In other 18thC suit news, I dug out the pieces for M's burgundy breeches and got to work on those yesterday. Things seemed to be going pretty smoothly until I actually flipped everything right side out and saw that things had gone horribly wrong in the drop front. Ugh. So, I had to cut out an entirely new front and started over, this time working much more carefully, and it all worked out.

I still have to finish the vents on the legs and add the waistband. I'm using the Simplicity Pirates pattern, and it's working pretty well. The only quibble I have is that there isn't a band at the hem of the pant legs, and I've never seen a pair of extant breeches without a band. That's not something that will be hard to add, though, so it's not a huge deal.

Sunday, May 22, 2016

The Embroidery Continues!

I can see the finish line! Last night I managed to complete the fill pattern on one half of the waistcoat, and if I can finish the other side tonight, and the remains of the second pocket flap, I'll be done!

Because the fill pattern needed to be in a grid and I didn't want to spend hours marking out and measuring a grid on the fabric, I picked up some gridded interfacing and used that to guide me.

The interfacing had a one inch grid on it, which was a little too dense for what I wanted to do, so I marked out an inch and a half grid using the lines on the interfacing to guide me. It was much closer to what I wanted, and using the interfacing made life a lot easier, especially since it was transparent enough that I could see the waistcoat through it and place it correctly without any hassle. The interfacing was a bit thick, so I had to poke holes into it with a pencil where I wanted my pattern to transfer to the fabric, but otherwise everything went swimmingly!

I started by sewing on each spangle.

I then added the stem and a couple of leaves, each in a different shade of green.

One hoop full of fill pattern took around 40 minutes to an hour to complete, so completing the entire thing took around 5 hours.

I'm so excited that I can move onto construction next week. M needs a new shirt, too, so I'll probably begin work on that at the same time. I have some really fabulous lightweight linen/cotton fabric that will make a great shirt, and I may sneak some lace onto the cuffs while he's not looking.

Saturday, May 21, 2016

Back to Embroidery

I've had a bit of down time since the semester ended, so it seemed like the perfect time to really get back to the embroidery for M's 18thC court suit. I had been working hard to finish it for the Francaise Dinner, and then we didn't end up getting to go. Then I tried to finish for the DFWCG's own Georgian Dinner, and there was so little time to devote to it that I decided to make something else so I didn't rush it.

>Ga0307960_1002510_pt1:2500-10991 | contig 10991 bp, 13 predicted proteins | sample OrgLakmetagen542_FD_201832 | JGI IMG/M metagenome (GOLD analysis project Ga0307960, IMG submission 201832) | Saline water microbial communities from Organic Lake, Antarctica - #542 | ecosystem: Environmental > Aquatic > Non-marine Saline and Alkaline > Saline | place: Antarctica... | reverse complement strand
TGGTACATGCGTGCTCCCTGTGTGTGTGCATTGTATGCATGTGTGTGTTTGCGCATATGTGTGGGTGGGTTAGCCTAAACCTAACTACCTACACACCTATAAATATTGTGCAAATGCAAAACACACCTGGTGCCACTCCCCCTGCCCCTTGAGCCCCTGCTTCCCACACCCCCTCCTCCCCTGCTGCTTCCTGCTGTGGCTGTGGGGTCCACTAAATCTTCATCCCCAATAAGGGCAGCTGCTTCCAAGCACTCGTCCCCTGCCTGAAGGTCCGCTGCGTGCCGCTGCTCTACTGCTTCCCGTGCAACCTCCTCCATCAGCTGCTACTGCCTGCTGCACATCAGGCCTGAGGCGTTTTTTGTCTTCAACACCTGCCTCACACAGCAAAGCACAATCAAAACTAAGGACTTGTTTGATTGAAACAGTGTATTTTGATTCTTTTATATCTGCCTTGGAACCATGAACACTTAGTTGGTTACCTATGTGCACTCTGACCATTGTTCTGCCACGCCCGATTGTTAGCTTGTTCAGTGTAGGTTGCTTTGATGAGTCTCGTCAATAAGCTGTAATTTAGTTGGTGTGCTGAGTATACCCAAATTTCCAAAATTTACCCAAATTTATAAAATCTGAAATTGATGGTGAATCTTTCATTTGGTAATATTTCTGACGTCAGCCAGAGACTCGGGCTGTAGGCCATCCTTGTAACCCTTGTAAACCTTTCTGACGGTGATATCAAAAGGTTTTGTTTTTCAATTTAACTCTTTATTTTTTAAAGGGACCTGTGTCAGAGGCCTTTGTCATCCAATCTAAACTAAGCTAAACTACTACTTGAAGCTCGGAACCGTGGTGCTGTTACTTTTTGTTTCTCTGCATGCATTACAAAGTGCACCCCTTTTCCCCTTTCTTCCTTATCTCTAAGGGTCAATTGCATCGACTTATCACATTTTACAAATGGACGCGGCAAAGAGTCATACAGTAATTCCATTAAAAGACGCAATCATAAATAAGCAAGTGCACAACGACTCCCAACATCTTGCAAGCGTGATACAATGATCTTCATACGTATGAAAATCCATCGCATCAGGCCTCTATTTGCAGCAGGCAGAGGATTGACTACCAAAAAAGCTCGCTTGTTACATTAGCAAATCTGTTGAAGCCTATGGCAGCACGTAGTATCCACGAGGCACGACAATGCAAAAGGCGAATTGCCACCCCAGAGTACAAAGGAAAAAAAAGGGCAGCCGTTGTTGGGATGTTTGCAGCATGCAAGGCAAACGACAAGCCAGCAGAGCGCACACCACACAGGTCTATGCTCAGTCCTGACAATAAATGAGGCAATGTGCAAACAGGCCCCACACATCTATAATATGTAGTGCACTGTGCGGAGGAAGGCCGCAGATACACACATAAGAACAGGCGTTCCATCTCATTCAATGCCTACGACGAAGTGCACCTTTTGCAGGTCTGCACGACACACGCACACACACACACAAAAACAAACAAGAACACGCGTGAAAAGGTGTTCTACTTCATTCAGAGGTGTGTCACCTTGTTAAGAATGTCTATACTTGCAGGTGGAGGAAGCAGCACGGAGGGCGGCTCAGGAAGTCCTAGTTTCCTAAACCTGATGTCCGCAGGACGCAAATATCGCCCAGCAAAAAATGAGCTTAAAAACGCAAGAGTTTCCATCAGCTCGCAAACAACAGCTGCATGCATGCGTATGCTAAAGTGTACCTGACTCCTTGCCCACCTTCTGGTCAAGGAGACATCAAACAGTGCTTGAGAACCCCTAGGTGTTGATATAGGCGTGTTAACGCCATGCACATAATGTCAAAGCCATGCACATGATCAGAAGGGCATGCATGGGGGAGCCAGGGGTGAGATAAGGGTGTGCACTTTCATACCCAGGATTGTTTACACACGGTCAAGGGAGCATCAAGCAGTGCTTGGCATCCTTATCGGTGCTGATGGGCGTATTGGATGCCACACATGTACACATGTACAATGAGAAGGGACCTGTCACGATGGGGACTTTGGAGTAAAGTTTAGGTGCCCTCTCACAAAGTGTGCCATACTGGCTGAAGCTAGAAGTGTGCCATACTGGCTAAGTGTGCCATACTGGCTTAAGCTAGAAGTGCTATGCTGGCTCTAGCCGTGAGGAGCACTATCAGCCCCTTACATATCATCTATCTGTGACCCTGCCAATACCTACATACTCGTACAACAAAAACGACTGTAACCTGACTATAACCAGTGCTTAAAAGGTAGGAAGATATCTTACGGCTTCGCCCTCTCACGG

Well, now I have time! The past couple of nights I have devoted a good number of hours (around 12 hours a day, actually) to finishing up the embroidery so I can finally move on to construction. The first thing I needed to do was finish up the last of the embroidered border on the bottom edge of the waistcoat, which took about 6 hours.  Then I moved onto the buttons.

I had debated whether to make embroidered button covers or to find some jeweled buttons to use, but I finally settled on the embroidered ones. Because the buttons are so small (5/8") I couldn't do anything super elaborate, so I just did a little blue flower ringed with spangles.

With plenty of time to devote to the embroidery design, I decided to make it a bit more elaborate. I stitched an outline for the pocket flaps onto the body of the waistcoat that was accented with spangles, since I'd seen similar designs on extant waistcoats. Then I moved onto doing the pocket flaps themselves.

They are outlined with the same dark green that I stitched the waistcoat body with. I wish now that I had made the flaps in a different shape instead of the parallelogram that I've used for his other two waistcoats, just to change it up a bit, but I guess that gives me an excuse to make another waistcoat!

One pocket flap took about 12 hours to embroider and spangle completely.

The other pocket flap is nearly finished, but I ran out of green floss late last night and wasn't able to complete it before turning in. I should be able to finish it tonight, though! Then I'll just need to create the little filler pattern for the rest of the waistcoat. If you remember my last post, the body of the waistcoat looked like this -

Most extant waistcoats have a tiny, regular fill pattern to that big blank space, usually a single flower or something like that. I found a waistcoat from our decade (the 1760s) that had little flowers that used spangles as the bloom and had the stem and leaves embroidered in. I love any excuse to add more spangles, so I'm going to try that for this waistcoat. The original fill pattern from my inspiration waistcoat is probably a bit too much for M (TONS of spangles), and I don't fancy spending a bunch of time on filler, so I'm glad I came across the spangle flowers! You can see the original spangle flowers below, and clicking the pic will take you to its listing on the Met website so you can see the whole thing.

I'm hoping to finish up the embroidery by Monday and begin on construction soon afterward, so stay tuned!